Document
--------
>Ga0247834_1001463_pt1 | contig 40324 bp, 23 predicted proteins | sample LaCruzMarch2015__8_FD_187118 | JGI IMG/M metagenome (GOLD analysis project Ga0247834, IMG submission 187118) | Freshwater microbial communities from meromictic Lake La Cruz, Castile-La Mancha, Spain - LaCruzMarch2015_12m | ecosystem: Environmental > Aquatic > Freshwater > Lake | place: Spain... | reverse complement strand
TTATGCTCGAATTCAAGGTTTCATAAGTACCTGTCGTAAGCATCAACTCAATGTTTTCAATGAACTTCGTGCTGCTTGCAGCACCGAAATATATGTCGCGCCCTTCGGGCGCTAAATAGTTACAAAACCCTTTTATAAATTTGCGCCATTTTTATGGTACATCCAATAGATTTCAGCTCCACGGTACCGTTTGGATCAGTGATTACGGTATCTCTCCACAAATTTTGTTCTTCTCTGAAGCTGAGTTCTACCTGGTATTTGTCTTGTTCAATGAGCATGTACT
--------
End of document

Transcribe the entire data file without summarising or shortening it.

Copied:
>Ga0247834_1001463_pt1 | contig 40324 bp, 23 predicted proteins | sample LaCruzMarch2015__8_FD_187118 | JGI IMG/M metagenome (GOLD analysis project Ga0247834, IMG submission 187118) | Freshwater microbial communities from meromictic Lake La Cruz, Castile-La Mancha, Spain - LaCruzMarch2015_12m | ecosystem: Environmental > Aquatic > Freshwater > Lake | place: Spain... | reverse complement strand
TTATGCTCGAATTCAAGGTTTCATAAGTACCTGTCGTAAGCATCAACTCAATGTTTTCAATGAACTTCGTGCTGCTTGCAGCACCGAAATATATGTCGCGCCCTTCGGGCGCTAAATAGTTACAAAACCCTTTTATAAATTTGCGCCATTTTTATGGTACATCCAATAGATTTCAGCTCCACGGTACCGTTTGGATCAGTGATTACGGTATCTCTCCACAAATTTTGTTCTTCTCTGAAGCTGAGTTCTACCTGGTATTTGTCTTGTTCAATGAGCATGTACT